k0s adds k8s 1.26 support, node-local load balancing
We are proud to announce k0s — the zero-friction Kubernetes — version 1.26 (v1.26.0+k0s.0) is now released!
The biggest headline in this release is of course the shiny new Kubernetes minor version (1.26), but you’ll also find major improvements when setting up highly available control planes for your clusters—not to mention a number of other enhancements and fixes. Learn more about the new features and enhancements below or see the full change log.
Note: With the release of Kubernetes 1.26, release 1.22 has been marked as the end of life in upstream Kubernetes. This means the k0s team is no longer maintaining the 1.22 series. The currently maintained releases in k0s are:
The scheduled EOL date for 1.23 is February 28, 2023, so if you’re still running on the 1.23 series, it’s a good time to start catching up. :)
Introducing node-local load balancer
In this release we’re introducing new functionality which we’ve called node-local load balancer, or NLLB for short. This will make it easier to set up highly available control planes for clusters, as it removes the need for an external load balancer.
One challenge when setting up highly available control planes is the fact that some of the core components in the cluster—the kubelet, kube-proxy, and others—can only be configured with a single address for the API connection. When running multiple control plane nodes, and thus multiple API servers, one must have some sort of load balancer in front of the API servers. This has been one of the most common difficulties for people setting up k0s clusters with highly available control planes.
As shown in the architecture above, NLLB is a k0s-managed component running on each worker node. NLLB acts as a sort of client-side load balancer. What we mean by this is that each node is “only” a client to the API server where they get the needed information about what and how to run on the nodes. So each of the core components that need to talk to the API server directly will be configured to connect to the API via NLLB. k0s fully manages the NLLB dynamically, so even if some of the addresses for the API servers changes—if new control plane nodes are added to the cluster and so on—k0s will automatically re-configure the NLLB.
Overall, this will greatly simplify the setup of highly available control planes, as using NLLB removes the need to set up any external load balancer for the cluster. Of course, if you want to have a single address to connect your cluster operations clients, such as Lens, kubectl or others, you might still want to have that in place. But for a cluster’s purely “internal” operations, an external load balancer is not needed anymore.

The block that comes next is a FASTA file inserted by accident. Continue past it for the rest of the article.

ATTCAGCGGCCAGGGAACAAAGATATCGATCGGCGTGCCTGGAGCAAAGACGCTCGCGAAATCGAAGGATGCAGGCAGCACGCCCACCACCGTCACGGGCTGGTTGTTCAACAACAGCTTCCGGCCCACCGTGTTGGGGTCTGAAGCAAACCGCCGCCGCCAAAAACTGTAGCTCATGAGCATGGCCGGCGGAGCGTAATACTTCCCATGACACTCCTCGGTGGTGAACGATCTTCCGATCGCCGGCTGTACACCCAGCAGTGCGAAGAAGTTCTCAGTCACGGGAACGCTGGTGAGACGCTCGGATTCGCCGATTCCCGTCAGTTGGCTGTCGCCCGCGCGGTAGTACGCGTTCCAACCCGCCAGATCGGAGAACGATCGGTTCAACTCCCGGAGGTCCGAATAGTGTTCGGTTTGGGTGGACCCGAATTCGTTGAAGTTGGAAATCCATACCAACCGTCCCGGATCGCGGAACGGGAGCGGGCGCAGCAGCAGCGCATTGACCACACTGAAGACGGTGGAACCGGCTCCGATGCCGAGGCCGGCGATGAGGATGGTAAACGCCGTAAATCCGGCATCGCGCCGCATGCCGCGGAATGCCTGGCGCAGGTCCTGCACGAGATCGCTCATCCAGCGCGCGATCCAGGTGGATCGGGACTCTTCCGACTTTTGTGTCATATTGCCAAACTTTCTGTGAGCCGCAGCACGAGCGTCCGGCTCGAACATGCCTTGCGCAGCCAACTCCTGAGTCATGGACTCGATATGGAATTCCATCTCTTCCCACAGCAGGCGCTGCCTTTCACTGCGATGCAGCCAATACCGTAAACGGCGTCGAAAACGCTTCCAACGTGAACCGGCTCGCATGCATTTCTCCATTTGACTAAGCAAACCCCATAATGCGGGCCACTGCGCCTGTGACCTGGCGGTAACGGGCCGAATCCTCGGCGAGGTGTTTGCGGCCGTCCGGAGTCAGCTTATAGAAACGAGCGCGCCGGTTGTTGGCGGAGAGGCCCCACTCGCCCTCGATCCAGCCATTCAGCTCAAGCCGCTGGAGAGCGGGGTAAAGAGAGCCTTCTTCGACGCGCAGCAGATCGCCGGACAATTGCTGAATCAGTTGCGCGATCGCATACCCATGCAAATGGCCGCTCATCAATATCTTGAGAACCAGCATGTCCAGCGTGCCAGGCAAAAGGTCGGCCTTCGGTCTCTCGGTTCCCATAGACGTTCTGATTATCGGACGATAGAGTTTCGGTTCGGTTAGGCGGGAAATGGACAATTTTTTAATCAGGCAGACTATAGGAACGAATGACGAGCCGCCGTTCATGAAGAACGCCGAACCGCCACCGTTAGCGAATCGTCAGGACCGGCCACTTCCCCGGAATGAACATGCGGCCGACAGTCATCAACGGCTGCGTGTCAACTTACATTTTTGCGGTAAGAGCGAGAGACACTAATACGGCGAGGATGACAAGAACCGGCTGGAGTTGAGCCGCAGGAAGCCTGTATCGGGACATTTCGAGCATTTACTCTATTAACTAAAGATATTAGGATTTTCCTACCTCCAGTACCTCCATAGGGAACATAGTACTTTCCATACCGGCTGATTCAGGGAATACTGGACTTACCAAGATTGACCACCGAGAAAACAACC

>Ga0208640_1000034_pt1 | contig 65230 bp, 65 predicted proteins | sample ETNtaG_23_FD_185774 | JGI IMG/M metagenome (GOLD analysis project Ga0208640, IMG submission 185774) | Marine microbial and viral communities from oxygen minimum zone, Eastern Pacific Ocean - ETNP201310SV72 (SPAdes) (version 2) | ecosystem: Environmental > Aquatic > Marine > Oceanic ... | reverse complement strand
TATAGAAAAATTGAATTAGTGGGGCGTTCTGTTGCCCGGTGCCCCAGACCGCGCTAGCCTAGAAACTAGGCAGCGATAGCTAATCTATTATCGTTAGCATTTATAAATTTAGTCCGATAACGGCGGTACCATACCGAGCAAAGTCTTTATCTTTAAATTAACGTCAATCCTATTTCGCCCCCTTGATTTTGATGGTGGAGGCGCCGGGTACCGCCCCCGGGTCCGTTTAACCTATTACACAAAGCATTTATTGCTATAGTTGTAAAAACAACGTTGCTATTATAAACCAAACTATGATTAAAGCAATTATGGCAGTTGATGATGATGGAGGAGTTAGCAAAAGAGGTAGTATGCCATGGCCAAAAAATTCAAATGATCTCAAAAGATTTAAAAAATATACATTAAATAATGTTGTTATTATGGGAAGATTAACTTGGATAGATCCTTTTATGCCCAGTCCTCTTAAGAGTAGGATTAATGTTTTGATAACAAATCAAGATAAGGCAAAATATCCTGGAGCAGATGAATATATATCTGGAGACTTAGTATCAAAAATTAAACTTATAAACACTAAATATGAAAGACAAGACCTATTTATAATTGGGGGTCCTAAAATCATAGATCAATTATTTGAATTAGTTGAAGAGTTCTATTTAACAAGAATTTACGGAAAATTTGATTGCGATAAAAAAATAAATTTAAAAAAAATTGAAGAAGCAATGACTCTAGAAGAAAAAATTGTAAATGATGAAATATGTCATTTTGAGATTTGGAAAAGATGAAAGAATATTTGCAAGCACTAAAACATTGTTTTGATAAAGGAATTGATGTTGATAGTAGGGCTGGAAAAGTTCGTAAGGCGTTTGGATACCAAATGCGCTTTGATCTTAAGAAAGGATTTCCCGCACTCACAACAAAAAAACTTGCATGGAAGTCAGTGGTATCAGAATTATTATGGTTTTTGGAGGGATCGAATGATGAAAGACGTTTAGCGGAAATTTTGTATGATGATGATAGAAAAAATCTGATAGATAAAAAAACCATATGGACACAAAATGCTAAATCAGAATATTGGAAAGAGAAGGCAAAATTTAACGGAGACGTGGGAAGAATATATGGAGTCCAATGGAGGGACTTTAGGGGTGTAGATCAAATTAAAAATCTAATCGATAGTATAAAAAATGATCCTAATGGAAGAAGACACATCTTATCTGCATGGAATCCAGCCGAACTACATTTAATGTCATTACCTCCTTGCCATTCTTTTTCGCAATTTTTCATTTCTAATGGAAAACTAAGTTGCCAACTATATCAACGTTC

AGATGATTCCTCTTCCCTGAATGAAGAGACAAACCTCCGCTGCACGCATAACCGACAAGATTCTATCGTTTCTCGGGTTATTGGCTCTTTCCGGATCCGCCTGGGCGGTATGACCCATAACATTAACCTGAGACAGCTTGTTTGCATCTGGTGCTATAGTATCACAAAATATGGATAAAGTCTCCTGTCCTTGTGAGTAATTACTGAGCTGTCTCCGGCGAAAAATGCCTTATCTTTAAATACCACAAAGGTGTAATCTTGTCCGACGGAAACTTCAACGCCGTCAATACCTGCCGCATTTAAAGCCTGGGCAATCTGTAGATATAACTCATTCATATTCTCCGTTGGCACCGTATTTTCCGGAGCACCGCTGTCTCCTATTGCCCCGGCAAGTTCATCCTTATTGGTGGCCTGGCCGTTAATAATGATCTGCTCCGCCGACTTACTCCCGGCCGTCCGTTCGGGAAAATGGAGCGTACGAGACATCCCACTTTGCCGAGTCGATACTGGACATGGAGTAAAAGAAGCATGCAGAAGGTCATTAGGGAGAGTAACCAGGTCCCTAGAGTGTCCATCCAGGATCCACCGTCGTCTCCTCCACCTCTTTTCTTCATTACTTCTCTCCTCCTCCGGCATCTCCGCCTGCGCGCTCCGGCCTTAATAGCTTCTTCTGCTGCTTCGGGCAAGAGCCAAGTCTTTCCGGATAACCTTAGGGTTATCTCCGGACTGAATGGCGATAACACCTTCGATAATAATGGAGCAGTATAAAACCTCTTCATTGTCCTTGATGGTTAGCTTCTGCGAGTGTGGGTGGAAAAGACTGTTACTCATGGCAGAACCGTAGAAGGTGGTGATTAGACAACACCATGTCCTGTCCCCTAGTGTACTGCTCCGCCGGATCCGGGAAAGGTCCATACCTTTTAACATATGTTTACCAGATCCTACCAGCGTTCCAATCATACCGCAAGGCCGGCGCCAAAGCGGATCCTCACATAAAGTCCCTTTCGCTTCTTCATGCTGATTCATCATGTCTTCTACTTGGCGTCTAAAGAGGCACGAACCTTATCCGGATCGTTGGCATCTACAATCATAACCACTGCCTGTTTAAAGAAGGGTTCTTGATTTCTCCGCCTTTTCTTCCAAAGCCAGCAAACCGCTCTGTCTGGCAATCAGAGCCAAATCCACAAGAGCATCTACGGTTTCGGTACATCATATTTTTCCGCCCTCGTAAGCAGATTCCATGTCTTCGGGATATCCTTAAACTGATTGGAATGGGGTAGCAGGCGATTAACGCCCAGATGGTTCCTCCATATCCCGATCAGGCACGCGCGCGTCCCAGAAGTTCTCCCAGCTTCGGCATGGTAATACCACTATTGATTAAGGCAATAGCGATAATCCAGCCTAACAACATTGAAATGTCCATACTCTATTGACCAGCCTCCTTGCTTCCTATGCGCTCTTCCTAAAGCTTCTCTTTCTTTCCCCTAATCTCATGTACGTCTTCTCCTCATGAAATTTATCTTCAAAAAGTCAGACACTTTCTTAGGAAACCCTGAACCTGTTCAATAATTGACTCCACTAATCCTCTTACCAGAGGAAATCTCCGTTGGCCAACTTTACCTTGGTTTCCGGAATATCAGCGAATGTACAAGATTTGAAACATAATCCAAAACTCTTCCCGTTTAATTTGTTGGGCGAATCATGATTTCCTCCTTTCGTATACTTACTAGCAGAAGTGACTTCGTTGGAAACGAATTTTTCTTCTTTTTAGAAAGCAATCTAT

As this is our first release with NLLB functionality, we’ve put this behind a configuration flag and labeled it as experimental. What this means in practice is that we might still need to make some changes related to NLLB configuration details, and naturally there might be some corner cases we need to fix before calling it stable. But we’d be more than happy to hear your feedback on it!
Kubernetes 1.26 brings many new and exciting features. We’re not going to summarize all the new features in this post, but we wanted to highlight some of the updates we’re excited to see. For more details, check out the project maintainers’ blog post.
CEL Admission control (alpha)
Kubernetes 1.25 graduated the CEL as an additional way to validate custom resources. CEL offers a much more feature-rich way to validate custom resources than the previous per field simple validation rules. The Kubernetes 1.26 API server now supports—when the feature gate is enabled—a generic admission controller for any resources where one can define their validation rules using CEL. This offers a much more portable way to add custom validation rules to ANY resources as one does not (necessarily) have to use admission webhooks. Read more at https://kubernetes.io/docs/reference/access-authn-authz/validating-admission-policy/
Dynamic resource allocation (alpha)
While it has been possible to allocate “custom” resources such as GPUs to Pods for a long time, this has proven to be quite restrictive. One of the main restrictions is that these resources, for example `nvidia.com/gpu: 2` can only work on “countable” resources. Dynamic resource allocation brings in a pattern modeled closely after Persistent Volumes and Claims. On the container level, it uses the Container Device Interface. Read more at https://kubernetes.io/docs/concepts/scheduling-eviction/dynamic-resource-allocation/
CRI v1alpha2 removed
In practice, this has effect only when using Docker, via cri-dockerd, as the container runtime. To continue to use Docker as the runtime one has to upgrade cri-dockerd to version 0.3.0 which supports both v1alpha2 and v1 CRI APIs simultaneously.
Deprecations and removals
As usual, this Kubernetes version deprecates and finally also removes some previously deprecated APIs and functionalities. The cleanup for in-tree plugins continues by removal of GlusterFS volume plugin and OpenStack cloud provider plugins. Read more at https://kubernetes.io/blog/2022/12/09/kubernetes-v1-26-release/#deprecations-and-removals